Editorial Note

Art making has been a relational activity since time immemorial, though infrequently acknowledged as such. During recent decades, dialogical art practice has received a name—collaborative, participatory or socially engaged art—and has become the subject of a burgeoning theoretical discourse. This issue of The Journal of Transcultural Studies, devoted to the theme of artistic collaboration, positions itself in this research field. The contributions assembled by its guest editor, Franziska Koch, all explore the unfolding of collective art projects through extended interaction and shared labor, and seek to view this collaborative art practice through a transcultural lens. Artistic collaboration builds on an expansive definition of art that extends its significance beyond the singular, discrete object, which is the work of art, to encompass a set of human relationships engendered by its production and its reception. This in turn has reconfigured the artist as participant in a process rather than an individual creator, the work as a long-term ongoing project, and the viewer as co-producer rather than consumer or contemplative spectator. The proposition that views art primarily as an activity has brought forth a host of experiments in a multitude of global locations—a project to design hand pumps for drawing water among the Adivasi community in Central India, a Thai soup kitchen at the Venice Biennale, an artist-led workshop in Johannesburg to teach unemployed people new fashion skills and discuss collective solidarity, a collectively designed park in Hamburg, or a politically charged performance involving asylum-seekers assembled in shipping containers facing Vienna’s Opera House. Even as the objectives and the outlook of the artists and groups involved vary enormously, they all claim to be linked by a belief in the empowering creativity of collective action and shared ideas, conceived of as a way of resisting the culture of spectacle.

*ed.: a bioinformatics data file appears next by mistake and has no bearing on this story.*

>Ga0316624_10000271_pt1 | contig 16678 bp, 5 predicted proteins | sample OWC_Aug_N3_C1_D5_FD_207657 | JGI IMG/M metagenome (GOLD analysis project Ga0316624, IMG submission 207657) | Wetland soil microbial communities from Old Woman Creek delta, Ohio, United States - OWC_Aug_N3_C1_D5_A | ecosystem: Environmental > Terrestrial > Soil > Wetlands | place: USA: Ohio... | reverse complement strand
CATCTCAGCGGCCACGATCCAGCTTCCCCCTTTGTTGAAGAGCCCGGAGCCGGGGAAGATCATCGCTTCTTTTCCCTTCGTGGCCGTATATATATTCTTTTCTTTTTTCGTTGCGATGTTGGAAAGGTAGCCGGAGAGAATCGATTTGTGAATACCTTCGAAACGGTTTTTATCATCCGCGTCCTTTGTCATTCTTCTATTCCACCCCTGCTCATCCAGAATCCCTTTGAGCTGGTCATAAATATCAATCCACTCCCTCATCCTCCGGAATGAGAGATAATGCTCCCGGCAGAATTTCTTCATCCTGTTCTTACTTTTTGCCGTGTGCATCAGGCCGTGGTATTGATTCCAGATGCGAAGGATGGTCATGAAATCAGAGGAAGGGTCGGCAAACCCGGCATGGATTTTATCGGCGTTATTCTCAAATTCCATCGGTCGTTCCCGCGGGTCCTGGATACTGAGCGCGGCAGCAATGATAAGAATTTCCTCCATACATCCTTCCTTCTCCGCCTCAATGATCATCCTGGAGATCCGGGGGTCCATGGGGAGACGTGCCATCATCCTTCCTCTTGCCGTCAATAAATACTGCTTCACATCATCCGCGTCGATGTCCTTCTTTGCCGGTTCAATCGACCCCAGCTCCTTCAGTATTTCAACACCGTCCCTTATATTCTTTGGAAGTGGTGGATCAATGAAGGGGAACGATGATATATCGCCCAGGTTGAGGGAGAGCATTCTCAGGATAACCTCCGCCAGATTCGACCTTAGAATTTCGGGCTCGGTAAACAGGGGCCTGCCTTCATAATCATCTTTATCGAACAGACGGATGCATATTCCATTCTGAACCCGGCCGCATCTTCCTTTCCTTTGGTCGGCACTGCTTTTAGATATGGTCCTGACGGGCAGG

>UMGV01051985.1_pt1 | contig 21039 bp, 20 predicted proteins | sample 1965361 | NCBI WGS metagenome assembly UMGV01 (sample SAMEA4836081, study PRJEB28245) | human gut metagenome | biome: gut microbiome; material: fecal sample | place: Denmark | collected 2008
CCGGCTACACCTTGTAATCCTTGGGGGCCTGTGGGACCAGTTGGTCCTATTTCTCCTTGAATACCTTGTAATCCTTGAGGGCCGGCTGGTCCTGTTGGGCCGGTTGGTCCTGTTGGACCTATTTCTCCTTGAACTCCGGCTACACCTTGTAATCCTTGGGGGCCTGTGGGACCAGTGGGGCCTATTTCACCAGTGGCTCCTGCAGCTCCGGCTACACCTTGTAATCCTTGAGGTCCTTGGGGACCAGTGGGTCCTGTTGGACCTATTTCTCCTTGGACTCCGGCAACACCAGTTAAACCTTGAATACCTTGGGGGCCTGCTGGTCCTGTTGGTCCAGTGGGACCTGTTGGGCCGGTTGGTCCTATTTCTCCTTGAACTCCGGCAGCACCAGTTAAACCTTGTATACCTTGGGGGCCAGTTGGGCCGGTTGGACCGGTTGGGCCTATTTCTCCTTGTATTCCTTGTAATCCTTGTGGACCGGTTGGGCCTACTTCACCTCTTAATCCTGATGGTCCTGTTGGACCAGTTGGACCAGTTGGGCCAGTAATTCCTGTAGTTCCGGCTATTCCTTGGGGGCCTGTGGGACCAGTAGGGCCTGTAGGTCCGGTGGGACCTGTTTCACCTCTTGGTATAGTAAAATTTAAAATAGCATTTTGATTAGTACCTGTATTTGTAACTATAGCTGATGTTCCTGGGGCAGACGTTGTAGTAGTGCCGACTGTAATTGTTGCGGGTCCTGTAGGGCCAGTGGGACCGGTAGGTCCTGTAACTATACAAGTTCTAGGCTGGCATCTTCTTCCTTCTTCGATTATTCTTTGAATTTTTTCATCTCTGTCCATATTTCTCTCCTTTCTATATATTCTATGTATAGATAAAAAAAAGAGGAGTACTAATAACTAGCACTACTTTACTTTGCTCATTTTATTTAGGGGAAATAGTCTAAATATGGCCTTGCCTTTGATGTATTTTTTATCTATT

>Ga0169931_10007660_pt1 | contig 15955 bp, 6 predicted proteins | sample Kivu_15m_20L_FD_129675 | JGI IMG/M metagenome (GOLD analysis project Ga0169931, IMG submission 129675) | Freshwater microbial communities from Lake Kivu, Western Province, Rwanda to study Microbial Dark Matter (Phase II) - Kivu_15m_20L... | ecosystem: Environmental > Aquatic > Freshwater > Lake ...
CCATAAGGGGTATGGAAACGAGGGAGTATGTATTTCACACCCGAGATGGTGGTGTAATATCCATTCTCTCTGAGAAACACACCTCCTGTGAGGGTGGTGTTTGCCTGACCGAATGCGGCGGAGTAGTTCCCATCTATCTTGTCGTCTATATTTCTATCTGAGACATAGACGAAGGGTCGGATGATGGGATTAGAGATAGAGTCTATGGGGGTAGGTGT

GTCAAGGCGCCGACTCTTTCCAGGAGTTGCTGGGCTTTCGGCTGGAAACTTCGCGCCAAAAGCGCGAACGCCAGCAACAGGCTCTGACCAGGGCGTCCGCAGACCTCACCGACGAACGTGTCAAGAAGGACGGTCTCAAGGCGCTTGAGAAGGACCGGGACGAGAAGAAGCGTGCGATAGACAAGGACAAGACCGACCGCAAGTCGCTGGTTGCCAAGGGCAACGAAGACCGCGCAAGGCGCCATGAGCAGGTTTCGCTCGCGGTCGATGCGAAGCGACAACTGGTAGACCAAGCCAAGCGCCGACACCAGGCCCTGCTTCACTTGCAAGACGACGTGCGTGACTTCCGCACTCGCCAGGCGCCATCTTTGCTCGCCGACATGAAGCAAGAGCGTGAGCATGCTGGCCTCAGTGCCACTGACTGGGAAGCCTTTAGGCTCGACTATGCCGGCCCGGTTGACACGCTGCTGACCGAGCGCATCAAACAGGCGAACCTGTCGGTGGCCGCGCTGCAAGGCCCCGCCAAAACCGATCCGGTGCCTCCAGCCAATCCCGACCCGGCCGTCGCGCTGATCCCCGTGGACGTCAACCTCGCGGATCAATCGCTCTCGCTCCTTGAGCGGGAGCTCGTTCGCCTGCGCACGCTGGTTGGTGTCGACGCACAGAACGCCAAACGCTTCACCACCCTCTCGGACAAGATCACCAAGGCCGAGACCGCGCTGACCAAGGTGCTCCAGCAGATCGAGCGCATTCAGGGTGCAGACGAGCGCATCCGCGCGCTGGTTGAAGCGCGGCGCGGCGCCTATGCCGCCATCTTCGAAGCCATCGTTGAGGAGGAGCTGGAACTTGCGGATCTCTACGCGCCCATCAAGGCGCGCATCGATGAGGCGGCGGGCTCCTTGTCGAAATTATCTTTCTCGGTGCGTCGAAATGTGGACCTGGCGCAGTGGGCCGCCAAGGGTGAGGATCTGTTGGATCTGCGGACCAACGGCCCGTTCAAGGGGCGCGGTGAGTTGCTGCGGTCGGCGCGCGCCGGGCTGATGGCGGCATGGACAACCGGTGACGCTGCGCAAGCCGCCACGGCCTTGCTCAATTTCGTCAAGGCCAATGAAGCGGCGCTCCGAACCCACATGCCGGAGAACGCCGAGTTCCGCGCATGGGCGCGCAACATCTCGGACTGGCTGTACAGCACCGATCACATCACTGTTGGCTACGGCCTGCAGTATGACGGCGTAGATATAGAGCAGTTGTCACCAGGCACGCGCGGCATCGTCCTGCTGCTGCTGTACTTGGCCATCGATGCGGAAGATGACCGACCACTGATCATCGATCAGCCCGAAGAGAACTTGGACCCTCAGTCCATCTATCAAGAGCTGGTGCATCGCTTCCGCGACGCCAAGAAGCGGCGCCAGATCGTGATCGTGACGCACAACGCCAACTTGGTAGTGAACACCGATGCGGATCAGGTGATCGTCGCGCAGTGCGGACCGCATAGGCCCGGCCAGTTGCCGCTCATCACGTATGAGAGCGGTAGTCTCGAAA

The available critical frameworks for interpreting collaborative art projects—discussed by Koch in her Introduction to this issue—have all grown out of specific contexts and respond to their exigencies.[1] From a transcultural perspective it becomes necessary to ask whether our conceptual lexicon for collaborative art practices can be made to transcend the parochialism that comes from the intellectual location of existing theoretical models, and to take into account the constitutive role of mobility and engagement with cultural difference for art making. The five articles in this issue investigate collaborative practices at sites that do not bear the weight of concerns internal to avant-garde and contemporary art from Europe and North America. Instead, their authors re-engage with some of the genre’s controversial questions, and endeavor to refine its paradigmatic positions by unpacking the notion of collaboration as contingent and conditional.

The different case studies, summarized by Koch, all begin by investigating processes that unfold in creative relationships beyond boundaries, be these national, regional, institutional, linguistic, or ecological. Staple writing on contemporary art has tended to valorize collaboration as an invariably productive, interactive relationship that deserves to be read as an important artistic gesture of resistance, but the transcultural transactions uncovered in the contributions that follow take us beyond experiences of a magnanimous togetherness or even an avant-garde understanding of art-as-subversion, and point instead to instances of friction, partial or unresolved communication, destabilizing moments, or “diffractive effects,” as Paul Gladston terms them. Distinct institutional contexts impinge on the dialogical relationships unraveled by the case studies: for example, the study of Haema Sivanesan, involving a metropolitan media artist of Indian origin and members of an Indigenous forest community in Western Canada; or alternatively, the article by Katia Olalde, who recuperates the dynamics of memorializing Mexican victims of violence in a project involving professional artists, volunteer activists, and members of the public. These differing contexts in which the various actors are embedded require us to pay attention to practices, memories, and histories in which each of the groups is already circumscribed, and brings something different to the encounter.